HISTORY ETHNOGRAPHY NATURE WINE-MAKING SITE MAP
Selected and rare materials, excerpts and observations from ancient, medieval and contemporary authors, travelers and researchers about Cyprus.
 
 
 
 
uses Google technology and indexes only and selectively internet - libraries having books with free public access
 
  Previous Next  

CLAUDE DELAVAL COBHAM
Exerpta Cypria
page 256

View PDF version of this page

'till the year 1571, when the Turks took it, in the reign of Sultan Selim II. This emperor is said to have set his heart so fully on the conquest of this island, from his remarkable fondness for the wine ; but others say he was animated to it by a Portuguese Jew. This Jew, called Jean Miches, had embraced Christianity, bnt for several vile practices was banished his country, and retired to Venice. But he did not long reside there before he became known, and on a well-grounded suspicion of his having formed a design of setting tire to the arsenal, on the night of the 13th of September, 1509, he was banished from the Venetian territories. Revenge canned him to Constantinople, where he married the daughter of a Jew with an immense fortune. His riches giving him an opportunity of obtaining an audience of the Emperor Selim, and his artful discourse having introduced himself into the favour of that prince, he suggested to him the design of besieging Cyprus. It is said, that Selim being onee merry with drinking, gently struck Miehos on the shoulder, saying to him, "If heaven prospers my design, thou ehalt be king of Cyprus." Soon after, namely in the year 1570, tho Turks lauded in the island, and laid siego to Nicosia, whieh sustained a siege of forty-eight days. In the following year they took Fainagusta, but not before firing fifteen thousand cannon shot against it ; tho! the governor, after so brave a defence, was, contrary to a particular promise, and the artieles of capitulation, put to a cruel death by the Turkish Pasha; after whieh the whole island soon eame into their hands. Tho number of inhabitants in the island of Cyprus cannot be determined with any exactness, many removing every year, on account of the prodigious taxes. Some years since the number was said to exeeed two hundred thousand ; and dnring the reign of the Emperor Trajan this island must have been very populous; for Dion Cassine relates, that the Jews, in order to free themselves from the Roman yoke, massacred twenty-four thousand natives iu one day; but at present hardly a Jew is to be seen, the Flanks generally making use of Greeks in their commerce. It is supposed to 1« owing to the warmth of the climate that the Cyprians do not exceed a middle stature, are rather lean than fat, and rather brisk than strong. They are of a brown complexion, like the rest of the Greeks; and both their eyes and hair black. They are also of a quick aud piercing genius. In former times the inhabitants of Cyprus were famous for voluptuousness and magnificence. The most common utensils among all people of fashion were silver; and not a peasant's cottage to be seen without several pieces of plate. The rich even grew tired of their horses, and both in country and town would use only mules; but the sovereign, fearing that their noble breed of horses would by this means degenerate, issued a proclamation against the use of mules; but the horses are not now so highly valued as formerly. ' The women here, especially at Lernica, are not the must beautiful 1 have seen; but allowance must be made fur the eliinnte, and manner uf living. They dress in the same manner as those of Rhodes, except that iu Cyprus they wear no veils. Their hair is covered before, bnt hangs down behind in curls. They also wear those large wide plaited gowns I have already mentioned at Scio. It is known by experience that the inhabitants of this island seldom attain to any great age, owing possibly to the badness of the air; malignant fevers being common hero, especially towards the end of summer; and during onr stay in tho island, though it was in the spring, a contagions distemper was raging at Nicosia. But the air is most noxious at Faniagusta and Lernica, owing to the vapours rising from the fens and saltpans in the neighbourhood. And at Lernica the air is most unhealthy when the sun is above the horizon. The whole island does not afford one single river ; but several ponds, lakes, and fens ; 246 EXCERPTA CYPRIA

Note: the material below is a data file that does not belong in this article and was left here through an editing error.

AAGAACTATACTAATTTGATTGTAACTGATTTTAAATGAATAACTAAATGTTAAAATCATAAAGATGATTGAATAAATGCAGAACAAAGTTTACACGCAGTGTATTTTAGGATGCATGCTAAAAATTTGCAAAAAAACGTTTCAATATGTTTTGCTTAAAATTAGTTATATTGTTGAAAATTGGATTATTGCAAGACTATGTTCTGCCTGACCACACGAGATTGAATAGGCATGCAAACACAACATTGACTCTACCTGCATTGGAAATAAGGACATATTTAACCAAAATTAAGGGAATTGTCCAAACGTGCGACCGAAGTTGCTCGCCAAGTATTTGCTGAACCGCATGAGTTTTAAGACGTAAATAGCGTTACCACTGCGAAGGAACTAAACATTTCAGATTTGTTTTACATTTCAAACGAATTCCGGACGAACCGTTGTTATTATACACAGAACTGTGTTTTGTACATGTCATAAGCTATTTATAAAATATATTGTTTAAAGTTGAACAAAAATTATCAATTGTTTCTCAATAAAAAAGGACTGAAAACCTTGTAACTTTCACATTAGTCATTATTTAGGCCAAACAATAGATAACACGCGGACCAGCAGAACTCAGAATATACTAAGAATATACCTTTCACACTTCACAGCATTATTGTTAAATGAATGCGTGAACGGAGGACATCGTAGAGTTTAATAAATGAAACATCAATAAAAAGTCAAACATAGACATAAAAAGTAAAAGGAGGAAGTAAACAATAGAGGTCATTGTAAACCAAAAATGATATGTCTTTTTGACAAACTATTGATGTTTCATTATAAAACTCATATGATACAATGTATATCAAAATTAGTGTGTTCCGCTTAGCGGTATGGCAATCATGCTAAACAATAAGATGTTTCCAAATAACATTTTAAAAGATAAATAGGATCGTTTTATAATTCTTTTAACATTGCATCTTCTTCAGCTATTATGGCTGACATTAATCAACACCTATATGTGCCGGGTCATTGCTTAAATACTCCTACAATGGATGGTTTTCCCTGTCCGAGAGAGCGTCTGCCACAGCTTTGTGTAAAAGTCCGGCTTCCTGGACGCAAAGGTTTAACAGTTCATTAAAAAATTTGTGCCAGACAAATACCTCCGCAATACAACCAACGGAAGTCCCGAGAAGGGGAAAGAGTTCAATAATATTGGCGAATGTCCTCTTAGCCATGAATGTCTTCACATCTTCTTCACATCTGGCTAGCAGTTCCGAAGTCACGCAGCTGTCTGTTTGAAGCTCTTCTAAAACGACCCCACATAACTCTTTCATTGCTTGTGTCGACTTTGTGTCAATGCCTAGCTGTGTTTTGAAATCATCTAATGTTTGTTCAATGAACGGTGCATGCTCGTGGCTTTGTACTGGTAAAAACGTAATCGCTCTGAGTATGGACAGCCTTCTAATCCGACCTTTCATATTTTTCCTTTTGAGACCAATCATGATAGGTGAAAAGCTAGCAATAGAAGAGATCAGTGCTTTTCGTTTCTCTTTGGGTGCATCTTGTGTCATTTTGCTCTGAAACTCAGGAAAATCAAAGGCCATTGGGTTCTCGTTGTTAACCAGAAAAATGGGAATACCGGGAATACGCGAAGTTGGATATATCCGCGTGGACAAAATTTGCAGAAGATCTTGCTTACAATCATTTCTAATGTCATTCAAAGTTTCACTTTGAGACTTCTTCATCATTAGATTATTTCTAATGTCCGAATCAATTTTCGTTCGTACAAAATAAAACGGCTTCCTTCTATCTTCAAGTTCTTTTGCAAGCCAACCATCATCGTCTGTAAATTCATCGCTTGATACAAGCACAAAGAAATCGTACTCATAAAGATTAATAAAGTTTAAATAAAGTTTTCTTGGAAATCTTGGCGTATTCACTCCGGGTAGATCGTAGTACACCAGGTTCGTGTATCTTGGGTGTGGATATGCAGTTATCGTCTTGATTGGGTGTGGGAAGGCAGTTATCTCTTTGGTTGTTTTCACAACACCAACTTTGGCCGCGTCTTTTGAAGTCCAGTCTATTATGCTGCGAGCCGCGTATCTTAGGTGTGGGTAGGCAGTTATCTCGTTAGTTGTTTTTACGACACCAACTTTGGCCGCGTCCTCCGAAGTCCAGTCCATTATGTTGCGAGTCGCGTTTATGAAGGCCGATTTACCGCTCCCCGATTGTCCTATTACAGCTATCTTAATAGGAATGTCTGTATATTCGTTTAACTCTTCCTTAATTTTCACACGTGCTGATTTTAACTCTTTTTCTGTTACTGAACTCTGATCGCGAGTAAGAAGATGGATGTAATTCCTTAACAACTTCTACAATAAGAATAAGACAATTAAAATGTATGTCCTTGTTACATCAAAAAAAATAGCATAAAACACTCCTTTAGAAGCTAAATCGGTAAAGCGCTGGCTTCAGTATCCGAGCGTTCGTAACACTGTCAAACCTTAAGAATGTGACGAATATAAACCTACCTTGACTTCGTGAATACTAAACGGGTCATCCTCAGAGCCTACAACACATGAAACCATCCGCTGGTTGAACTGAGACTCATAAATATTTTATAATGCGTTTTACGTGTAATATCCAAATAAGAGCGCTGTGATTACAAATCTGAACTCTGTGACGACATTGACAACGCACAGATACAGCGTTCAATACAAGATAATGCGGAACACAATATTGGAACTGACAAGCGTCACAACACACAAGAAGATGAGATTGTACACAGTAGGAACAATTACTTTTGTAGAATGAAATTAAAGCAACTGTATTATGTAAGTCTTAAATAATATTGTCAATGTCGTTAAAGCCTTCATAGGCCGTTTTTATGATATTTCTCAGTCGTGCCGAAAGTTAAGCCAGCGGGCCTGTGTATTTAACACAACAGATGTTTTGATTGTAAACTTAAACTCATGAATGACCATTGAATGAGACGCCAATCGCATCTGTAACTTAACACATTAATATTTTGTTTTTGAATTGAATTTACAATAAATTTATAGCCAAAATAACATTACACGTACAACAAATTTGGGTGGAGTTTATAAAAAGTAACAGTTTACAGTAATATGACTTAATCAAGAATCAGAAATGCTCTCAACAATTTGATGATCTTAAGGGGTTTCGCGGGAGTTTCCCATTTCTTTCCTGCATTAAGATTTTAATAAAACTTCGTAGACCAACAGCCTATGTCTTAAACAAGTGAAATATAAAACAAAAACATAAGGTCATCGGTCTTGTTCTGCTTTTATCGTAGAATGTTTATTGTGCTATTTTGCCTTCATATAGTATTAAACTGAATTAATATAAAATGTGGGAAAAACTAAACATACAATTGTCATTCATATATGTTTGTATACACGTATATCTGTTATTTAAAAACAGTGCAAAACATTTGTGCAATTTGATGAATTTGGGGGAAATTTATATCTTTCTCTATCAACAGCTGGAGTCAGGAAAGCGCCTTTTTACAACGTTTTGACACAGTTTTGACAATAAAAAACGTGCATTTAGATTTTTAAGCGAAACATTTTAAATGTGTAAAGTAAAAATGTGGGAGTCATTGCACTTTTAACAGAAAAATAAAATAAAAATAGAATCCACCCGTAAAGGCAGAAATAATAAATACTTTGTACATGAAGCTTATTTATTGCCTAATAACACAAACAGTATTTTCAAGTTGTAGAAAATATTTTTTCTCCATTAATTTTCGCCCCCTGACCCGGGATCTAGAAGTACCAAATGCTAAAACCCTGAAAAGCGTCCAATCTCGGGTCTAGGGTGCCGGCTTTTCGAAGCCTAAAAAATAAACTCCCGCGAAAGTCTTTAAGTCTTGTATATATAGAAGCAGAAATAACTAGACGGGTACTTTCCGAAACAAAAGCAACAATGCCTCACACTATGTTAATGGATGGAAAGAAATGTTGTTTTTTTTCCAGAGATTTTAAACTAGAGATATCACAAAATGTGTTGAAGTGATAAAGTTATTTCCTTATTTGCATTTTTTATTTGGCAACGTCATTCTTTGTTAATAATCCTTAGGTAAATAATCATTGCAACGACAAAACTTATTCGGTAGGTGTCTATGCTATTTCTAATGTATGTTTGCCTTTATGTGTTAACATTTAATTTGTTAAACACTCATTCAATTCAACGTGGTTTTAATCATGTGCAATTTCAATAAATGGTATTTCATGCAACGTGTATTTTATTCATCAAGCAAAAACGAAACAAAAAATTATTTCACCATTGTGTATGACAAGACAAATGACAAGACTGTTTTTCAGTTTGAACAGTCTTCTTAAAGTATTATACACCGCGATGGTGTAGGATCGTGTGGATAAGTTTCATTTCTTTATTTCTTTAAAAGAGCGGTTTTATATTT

View PDF version of this page


  Previous First Next  
 
 
 
 
 
Our banners   Bibliography   Global Folio
All materials from this site are permitted for non commersial use unless otherwise indicated.
If you reduplicate documents from here you have to indicate Cyprus Explorer as a source and place link to us.
Created at June 2008
              Яндекс.Метрика